LOVE: By the sounds of it, you guys had an instant rapport when you met on the Woody Allen project, even a connection. Is that fair?
SG: ‘It was like that, and that is rarely the case. Acting as a process is a little weird and surreal and its work, not like hanging at a bar, but sometimes you can just click with someone. But for me it’s those moments when you are not on set – and this was what it was for me and Elle. Those moments when you have your guard down a little, you’re relaxed, not in a place where another is judging you; it was so cool. You have to earn people’s trust, and you have to work at that. But with Elle, it was so clear that we had something, and I felt safe to just sit down and say all this stuff that was coming out of my head at the time. I like to think of ourselves as very close in age; I had such a connection with her, and what we have been through and what we have walked through. I guess I felt that we had seen life in a way that others haven’t. And I got to hang out with some of her friends that she’d grown up with, and she got to meet some of my friends. I get quite emotional when I’m talking to Elle about this…’
EF: ‘Oh, me too. Selena, you are so open and trusting, it’s so special. You want to listen to people. I mean, we have all met people who sit there and say that they are listening, but really they’re just nodding at the right place. Selena is right there with you, asking questions. Selena, you are so good at that; you just want to hear what everyone else has to say. That’s rare.’
SG: ‘The sad thing in our industry is that so many good intentions fall by the wayside. The cliché of ‘yeah, we’ll get lunch’ or ‘we’ll catch up’, And I don’t blame anyone for it – it’s life it happens all the time, not just in our industry. But sometimes I know I will have had a cool conversation with someone, and I know I probably won’t speak to that person ever again in my life. Elle and I will be at the craziest places, like some massive ballroom in LA, and we’ll be like, ‘How are we having this conversation here and now?’ You search for those moments.
LOVE: as the younger generation, do you feel a sense of responsibility to bring about real change in the industry? Is this a watershed moment?
SG: ‘Yes, it is, and I do feel that sense of responsibility. But it’s not just our generation: it is older men and women and the generation above that have set a great precedent for us. Women of whatever age should agree to support one another. Hearing that from my mentors, people I look up to, help when I go into a room full of powerful people; now I feel confident enough to go and make my case of hold my head high. It actually makes it more comfortable. It’s all the women who have come before us who have given us the strength of voice, and that is so important now. All the girls in my lane, music or acting, I just hope they know that I’ve got their back, and it’s not what I’m doing that drives me but what they do and how they inspire me. And I hope there continues to change.’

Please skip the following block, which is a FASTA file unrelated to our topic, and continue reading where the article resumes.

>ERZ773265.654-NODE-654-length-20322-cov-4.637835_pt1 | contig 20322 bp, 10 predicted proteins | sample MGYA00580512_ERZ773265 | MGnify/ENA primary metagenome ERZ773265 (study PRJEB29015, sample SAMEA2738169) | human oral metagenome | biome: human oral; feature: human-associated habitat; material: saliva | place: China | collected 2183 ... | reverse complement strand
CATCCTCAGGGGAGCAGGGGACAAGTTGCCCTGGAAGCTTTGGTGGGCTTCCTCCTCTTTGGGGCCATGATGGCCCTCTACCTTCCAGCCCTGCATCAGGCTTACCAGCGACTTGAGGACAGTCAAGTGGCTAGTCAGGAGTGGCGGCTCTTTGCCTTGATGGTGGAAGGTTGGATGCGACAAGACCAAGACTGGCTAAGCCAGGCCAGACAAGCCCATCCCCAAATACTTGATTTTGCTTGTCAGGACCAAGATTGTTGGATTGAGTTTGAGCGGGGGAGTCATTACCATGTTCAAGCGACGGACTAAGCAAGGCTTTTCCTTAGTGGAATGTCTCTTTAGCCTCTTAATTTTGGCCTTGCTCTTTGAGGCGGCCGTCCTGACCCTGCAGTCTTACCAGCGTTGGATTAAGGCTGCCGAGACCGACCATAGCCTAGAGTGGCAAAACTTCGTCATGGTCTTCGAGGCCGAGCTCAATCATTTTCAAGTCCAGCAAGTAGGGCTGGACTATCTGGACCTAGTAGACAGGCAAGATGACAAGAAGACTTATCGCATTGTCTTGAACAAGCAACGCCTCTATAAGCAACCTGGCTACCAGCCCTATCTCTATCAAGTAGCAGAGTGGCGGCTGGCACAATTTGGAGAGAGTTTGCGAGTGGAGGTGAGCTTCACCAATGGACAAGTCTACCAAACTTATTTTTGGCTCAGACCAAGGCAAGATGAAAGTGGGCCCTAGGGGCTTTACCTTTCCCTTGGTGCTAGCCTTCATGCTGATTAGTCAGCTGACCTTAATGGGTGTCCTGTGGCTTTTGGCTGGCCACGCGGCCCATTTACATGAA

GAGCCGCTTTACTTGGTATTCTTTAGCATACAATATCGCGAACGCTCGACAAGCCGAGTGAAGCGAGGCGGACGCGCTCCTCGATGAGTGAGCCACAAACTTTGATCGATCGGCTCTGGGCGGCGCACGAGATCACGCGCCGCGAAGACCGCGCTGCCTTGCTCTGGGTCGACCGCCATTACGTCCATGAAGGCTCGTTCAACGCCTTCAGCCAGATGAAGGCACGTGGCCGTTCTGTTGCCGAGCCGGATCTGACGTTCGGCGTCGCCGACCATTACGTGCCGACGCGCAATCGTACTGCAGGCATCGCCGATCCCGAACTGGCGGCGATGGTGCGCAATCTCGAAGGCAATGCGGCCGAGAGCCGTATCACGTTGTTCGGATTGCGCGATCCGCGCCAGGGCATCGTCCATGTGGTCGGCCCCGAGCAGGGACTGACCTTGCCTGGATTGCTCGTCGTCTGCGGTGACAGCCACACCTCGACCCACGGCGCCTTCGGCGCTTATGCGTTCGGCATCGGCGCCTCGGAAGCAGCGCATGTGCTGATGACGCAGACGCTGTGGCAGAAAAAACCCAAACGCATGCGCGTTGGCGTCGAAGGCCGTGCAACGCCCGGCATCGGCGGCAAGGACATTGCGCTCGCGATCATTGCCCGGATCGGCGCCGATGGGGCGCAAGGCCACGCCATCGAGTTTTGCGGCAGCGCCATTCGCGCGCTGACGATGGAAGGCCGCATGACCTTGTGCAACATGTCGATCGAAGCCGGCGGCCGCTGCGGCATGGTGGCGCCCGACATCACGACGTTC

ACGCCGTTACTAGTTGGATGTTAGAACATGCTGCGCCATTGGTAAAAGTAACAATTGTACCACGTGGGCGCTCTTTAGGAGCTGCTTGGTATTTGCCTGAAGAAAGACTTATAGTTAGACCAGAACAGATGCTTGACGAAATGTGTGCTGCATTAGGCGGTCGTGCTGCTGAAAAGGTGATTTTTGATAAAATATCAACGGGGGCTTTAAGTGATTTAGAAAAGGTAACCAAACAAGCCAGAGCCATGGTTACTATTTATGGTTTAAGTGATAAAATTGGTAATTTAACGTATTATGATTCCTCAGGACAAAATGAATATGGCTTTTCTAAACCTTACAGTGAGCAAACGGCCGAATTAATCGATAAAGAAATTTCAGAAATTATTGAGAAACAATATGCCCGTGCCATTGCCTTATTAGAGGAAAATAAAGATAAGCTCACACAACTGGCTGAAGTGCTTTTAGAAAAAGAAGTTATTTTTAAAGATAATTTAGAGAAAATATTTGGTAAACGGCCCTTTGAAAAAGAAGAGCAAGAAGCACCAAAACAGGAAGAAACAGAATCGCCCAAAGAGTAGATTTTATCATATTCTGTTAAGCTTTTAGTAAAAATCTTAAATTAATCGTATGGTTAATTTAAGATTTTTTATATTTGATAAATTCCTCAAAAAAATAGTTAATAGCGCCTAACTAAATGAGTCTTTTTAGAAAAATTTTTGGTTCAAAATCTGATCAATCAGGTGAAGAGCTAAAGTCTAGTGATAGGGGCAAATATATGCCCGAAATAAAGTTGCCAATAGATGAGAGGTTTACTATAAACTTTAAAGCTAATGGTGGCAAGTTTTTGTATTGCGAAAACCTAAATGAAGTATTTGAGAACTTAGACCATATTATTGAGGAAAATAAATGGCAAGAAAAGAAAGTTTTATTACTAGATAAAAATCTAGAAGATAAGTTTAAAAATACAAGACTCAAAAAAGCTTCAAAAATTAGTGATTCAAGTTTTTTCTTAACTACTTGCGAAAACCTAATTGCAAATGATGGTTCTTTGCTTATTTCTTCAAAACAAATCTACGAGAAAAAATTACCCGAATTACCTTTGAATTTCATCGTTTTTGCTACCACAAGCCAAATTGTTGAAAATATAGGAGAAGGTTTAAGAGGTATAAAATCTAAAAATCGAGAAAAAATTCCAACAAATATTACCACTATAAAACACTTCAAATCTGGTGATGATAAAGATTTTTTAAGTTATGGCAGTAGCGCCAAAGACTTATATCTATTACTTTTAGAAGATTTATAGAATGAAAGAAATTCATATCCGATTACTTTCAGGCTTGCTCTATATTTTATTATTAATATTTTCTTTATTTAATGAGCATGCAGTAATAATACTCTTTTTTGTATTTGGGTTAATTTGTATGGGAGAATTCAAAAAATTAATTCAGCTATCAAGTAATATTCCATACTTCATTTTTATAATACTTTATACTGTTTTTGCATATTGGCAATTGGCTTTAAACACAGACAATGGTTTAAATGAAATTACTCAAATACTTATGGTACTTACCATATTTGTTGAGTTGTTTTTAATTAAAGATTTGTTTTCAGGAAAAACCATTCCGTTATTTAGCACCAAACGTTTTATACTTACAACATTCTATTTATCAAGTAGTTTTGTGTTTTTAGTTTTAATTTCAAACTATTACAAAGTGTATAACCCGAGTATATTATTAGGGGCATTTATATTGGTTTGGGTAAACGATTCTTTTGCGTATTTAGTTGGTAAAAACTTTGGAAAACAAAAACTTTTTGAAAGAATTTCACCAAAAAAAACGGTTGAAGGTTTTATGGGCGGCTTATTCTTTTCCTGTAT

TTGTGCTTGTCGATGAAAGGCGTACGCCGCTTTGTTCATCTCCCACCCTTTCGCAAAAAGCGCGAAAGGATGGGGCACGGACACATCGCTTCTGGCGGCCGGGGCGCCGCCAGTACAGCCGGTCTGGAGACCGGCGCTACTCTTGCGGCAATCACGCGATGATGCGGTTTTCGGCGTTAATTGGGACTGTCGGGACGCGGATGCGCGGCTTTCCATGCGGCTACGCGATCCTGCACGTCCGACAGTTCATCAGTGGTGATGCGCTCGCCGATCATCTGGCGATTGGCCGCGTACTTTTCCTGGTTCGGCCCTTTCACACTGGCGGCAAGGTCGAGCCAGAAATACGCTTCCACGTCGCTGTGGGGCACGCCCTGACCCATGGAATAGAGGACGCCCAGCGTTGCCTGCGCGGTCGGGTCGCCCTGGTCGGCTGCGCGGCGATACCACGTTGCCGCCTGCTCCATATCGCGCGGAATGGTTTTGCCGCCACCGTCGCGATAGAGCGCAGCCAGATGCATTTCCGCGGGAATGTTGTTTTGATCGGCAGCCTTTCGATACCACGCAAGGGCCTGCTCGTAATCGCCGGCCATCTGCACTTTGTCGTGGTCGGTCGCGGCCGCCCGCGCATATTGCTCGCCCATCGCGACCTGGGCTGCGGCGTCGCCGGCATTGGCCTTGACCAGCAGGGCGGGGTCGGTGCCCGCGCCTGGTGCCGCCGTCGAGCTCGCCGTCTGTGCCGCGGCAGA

EF: ‘Women should support other women. I do feel a shift in that, and I do feel like we support one another. We’re not so competitive. That’s what Selena does so well: she really wants to best for everyone. And I guess we should all try and be a bit more gracious with our ambition.’
SG: ‘Before I go, I would like to say that I have never met a more genuine, more eloquent, purer, more vulnerable young woman in her position than Elle. To have everything she is given, it was really… I’m sorry, I don’t know why I get so emotional. But I mean it, it was so special to see. It’s not something where we just did a project and then you know, ‘Let’s get lunch!’ I saw her grow into the woman she is going to be, and the people around her really are special. I couldn’t have been more honored to work with her. And I can’t wait to do more with you, Elle. Sadly, I think this is just the beginning for you, so I’m sorry and God bless! In the best way!’
EF: ‘Oh gosh, this is too much…’
SG: ‘She knows that I am there, and will always be there for her. Call me any time with whatever you want! I need to say that before I head off.’
LOVE: It’s been a pleasure speaking to you both, thank you.
EF: It’s been so fun. Selena, can you text me later please?
SG: ‘I will.”
We endeavor to keep our content True, Accurate, Correct, Original and Up to Date.
If you believe that any information in this article is Incorrect, Incomplete, Plagiarised, violates your Copyright right or you want to propose an update, please send us an email to firstname.lastname@example.org indicating the proposed changes and the content URL. Provide as much information as you can and we promise to take corrective measures to the best of our abilities.